EISBN: 978-1-62708-169-6
... alloy to be used for aircraft gas turbine application; better ductility was required. To increase the 760 °C (1400 °F) elongation, several changes were suggested. Among them was improved foundry practice, which did show promise. However, the change actually adopted was the addition of hafnium to...
Series: ASM Handbook
Volume: 13B
Publisher: ASM International
Published: 01 January 2005
DOI: 10.31399/asm.hb.v13b.a0003825
EISBN: 978-1-62708-183-2
... versus tungsten content for tantalum-tungsten alloys exposed to concentrated H 2 SO 4 at 180 and 210 °C (360 and 410 °F) The corrosion behavior of substitutional tantalum-molybdenum, tantalum-tungsten, tantalum-niobium, tantalum-hafnium, tantalum-zirconium, tantalum-rhenium, tantalum-nickel...
Series: ASM Handbook
Volume: 5
Publisher: ASM International
Published: 01 January 1994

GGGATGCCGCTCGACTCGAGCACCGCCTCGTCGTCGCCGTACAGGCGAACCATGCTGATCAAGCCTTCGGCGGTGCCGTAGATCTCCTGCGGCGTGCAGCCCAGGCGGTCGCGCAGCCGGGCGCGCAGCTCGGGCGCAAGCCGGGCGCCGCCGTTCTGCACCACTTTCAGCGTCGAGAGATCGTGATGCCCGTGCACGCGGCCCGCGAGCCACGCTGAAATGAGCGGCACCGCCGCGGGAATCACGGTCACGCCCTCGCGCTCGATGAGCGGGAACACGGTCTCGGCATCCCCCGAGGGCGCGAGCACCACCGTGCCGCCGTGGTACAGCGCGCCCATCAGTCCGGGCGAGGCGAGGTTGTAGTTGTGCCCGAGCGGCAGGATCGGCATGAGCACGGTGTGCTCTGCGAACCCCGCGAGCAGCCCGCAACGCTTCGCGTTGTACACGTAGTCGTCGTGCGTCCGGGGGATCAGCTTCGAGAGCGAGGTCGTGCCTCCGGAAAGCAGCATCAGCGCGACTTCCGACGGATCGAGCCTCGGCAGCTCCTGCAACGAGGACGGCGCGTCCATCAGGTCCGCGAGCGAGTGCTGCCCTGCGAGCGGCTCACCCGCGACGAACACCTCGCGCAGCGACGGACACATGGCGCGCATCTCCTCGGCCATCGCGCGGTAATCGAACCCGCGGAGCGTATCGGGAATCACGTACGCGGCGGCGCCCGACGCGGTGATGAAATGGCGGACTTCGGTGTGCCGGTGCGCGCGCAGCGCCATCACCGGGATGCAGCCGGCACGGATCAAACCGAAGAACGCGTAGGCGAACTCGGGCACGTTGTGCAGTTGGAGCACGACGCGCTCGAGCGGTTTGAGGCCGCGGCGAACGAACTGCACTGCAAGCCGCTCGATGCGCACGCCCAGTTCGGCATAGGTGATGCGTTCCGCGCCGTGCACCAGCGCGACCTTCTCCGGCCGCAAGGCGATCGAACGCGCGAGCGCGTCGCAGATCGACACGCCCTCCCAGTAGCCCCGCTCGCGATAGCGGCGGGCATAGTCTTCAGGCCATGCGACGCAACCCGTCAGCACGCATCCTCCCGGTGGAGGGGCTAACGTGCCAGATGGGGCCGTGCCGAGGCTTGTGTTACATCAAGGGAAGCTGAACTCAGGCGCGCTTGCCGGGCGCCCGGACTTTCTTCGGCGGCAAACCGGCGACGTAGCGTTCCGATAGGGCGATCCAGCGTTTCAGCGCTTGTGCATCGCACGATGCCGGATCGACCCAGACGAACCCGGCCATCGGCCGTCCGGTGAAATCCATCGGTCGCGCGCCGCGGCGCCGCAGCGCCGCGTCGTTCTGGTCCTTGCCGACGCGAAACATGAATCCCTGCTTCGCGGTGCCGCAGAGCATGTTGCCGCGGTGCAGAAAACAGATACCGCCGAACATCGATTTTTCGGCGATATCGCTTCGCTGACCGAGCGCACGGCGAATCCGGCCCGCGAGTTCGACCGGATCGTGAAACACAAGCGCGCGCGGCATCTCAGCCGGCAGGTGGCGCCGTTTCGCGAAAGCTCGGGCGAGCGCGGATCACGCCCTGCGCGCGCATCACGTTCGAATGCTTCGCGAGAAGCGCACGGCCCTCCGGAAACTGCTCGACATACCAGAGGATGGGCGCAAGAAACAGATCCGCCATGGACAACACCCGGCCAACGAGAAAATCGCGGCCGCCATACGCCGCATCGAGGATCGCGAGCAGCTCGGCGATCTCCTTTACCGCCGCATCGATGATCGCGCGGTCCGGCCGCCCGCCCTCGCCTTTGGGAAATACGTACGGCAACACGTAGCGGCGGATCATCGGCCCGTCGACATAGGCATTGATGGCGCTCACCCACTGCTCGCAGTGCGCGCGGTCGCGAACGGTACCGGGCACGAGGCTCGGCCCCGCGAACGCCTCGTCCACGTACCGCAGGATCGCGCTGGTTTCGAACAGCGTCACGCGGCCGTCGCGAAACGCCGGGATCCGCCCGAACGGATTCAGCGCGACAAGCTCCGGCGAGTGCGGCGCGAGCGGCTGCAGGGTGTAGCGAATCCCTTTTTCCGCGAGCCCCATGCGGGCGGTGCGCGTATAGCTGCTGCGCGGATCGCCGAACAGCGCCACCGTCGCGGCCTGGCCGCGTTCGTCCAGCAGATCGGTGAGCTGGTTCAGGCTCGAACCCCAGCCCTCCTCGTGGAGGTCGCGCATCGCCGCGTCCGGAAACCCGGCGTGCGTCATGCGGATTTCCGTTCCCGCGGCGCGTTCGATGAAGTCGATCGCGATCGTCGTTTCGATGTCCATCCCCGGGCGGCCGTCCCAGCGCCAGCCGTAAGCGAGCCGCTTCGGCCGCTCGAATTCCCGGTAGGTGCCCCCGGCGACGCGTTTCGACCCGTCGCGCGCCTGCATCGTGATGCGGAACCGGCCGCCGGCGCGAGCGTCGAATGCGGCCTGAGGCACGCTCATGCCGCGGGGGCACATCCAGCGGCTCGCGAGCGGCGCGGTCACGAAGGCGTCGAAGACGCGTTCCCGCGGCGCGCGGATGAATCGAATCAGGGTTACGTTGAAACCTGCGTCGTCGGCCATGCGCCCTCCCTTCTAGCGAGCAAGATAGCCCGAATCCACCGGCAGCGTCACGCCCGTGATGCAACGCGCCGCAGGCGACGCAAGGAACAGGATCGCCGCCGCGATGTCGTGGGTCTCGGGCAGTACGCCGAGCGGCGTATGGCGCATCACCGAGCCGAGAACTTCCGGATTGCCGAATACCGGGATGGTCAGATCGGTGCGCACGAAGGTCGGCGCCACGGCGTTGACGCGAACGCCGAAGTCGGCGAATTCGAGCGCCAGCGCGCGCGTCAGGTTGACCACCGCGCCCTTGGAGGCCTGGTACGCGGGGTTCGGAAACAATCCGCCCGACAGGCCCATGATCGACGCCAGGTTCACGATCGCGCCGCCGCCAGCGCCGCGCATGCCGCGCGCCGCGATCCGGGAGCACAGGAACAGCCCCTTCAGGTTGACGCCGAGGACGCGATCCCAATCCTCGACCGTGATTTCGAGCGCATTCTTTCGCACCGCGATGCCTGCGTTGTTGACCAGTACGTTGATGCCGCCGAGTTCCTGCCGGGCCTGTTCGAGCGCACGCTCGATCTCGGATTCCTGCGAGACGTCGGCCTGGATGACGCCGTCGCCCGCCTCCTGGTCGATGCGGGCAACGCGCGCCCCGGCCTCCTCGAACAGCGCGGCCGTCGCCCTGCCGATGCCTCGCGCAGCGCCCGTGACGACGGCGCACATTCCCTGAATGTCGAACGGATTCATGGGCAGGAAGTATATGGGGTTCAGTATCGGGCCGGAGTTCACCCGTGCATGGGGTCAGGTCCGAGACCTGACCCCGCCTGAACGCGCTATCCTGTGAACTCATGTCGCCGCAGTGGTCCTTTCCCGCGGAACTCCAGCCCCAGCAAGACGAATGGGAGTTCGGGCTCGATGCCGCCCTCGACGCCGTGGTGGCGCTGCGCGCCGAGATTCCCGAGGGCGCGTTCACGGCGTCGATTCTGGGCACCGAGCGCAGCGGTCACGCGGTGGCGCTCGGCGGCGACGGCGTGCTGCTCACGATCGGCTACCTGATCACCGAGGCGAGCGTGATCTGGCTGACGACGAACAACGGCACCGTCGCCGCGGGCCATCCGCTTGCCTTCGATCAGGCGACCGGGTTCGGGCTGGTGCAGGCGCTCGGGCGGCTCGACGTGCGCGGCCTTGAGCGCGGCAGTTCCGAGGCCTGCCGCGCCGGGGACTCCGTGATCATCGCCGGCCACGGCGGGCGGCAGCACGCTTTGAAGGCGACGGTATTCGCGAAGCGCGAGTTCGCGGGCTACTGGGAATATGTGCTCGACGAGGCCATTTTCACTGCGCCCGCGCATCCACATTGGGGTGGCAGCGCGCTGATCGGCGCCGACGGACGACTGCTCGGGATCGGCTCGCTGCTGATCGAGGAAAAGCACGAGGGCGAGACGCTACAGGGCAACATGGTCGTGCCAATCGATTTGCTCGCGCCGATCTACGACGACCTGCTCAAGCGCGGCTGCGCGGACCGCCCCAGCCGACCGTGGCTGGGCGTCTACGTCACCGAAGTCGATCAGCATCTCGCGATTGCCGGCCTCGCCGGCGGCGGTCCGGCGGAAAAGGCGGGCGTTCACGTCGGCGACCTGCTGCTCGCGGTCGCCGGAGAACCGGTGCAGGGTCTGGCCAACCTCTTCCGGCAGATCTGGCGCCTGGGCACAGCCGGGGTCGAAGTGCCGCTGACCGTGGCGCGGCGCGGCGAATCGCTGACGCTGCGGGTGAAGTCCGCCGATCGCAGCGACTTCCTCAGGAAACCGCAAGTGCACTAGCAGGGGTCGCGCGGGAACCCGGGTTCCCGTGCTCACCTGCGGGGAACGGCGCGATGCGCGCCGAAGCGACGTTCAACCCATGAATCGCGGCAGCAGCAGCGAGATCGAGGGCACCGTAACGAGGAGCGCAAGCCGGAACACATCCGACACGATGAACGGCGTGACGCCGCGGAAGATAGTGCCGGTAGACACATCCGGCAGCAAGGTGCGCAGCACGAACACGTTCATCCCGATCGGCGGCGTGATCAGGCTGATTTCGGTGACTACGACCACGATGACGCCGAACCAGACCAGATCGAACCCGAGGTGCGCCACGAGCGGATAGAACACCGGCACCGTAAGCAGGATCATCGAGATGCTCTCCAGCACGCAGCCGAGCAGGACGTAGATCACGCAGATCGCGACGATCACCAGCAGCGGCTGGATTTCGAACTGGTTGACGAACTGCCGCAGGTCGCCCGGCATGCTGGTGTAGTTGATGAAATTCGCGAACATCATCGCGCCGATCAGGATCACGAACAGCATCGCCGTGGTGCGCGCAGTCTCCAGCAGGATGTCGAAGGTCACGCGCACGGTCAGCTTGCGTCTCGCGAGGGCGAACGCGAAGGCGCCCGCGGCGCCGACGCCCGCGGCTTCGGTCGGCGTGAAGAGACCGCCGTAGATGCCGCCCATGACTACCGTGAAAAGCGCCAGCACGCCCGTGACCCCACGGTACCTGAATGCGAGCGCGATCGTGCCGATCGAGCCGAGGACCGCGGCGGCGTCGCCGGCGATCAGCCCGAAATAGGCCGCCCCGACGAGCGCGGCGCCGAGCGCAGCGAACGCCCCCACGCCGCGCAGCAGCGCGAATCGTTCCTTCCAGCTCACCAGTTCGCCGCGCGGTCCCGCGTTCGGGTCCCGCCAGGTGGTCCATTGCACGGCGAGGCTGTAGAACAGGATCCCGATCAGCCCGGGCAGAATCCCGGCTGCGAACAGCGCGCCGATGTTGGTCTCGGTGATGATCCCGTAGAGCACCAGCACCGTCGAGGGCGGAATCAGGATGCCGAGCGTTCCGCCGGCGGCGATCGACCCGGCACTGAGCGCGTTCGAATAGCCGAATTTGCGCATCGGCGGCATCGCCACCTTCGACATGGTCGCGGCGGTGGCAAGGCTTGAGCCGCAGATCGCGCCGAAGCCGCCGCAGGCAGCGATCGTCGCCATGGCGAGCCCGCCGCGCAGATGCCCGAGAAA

DOI: 10.31399/asm.hb.v05.a0001313
EISBN: 978-1-62708-170-2
... fused-silicide coating system, particularly Si-20Ti-10Mo, appears practical for coating large, complex aerospace sheet metal components. A duplex coating consisting of a sintered hafnium boride-molybdenum silicide layer overlaid with a hafnium-tantalum slurry is serviceable at 1820 to 1870 °C (3310...
Series: ASM Desk Editions
Publisher: ASM International
Published: 01 December 1998
DOI: 10.31399/asm.hb.mhde2.a0003140
EISBN: 978-1-62708-199-3
... processing, heat treatment, or service at elevated temperature. Zirconium and hafnium are unique in that they are isomorphous with both the α and β phases of titanium. Tin and aluminum have significant solubility in both α and β phases. Aluminum increases the transformation temperature significantly...
Series: ASM Desk Editions
Publisher: ASM International
Published: 01 December 1998
DOI: 10.31399/asm.hb.mhde2.a0003082
EISBN: 978-1-62708-199-3
... 0.239 Beryllium 1.848 0.067 Bismuth 9.80 0.354 Cadmium 8.65 0.313 Calcium 1.55 0.056 Cesium 1.903 0.069 Chromium 7.19 0.260 Cobalt 8.85 0.322 Gallium 5.907 0.213 Germanium 5.323 0.192 Hafnium 13.1 0.473 Indium 7.31 0.264 Iridium 22.5 0.813...
Series: ASM Handbook
Volume: 4E
Publisher: ASM International
Published: 01 June 2016
DOI: 10.31399/asm.hb.v04e.a0006261
EISBN: 978-1-62708-169-6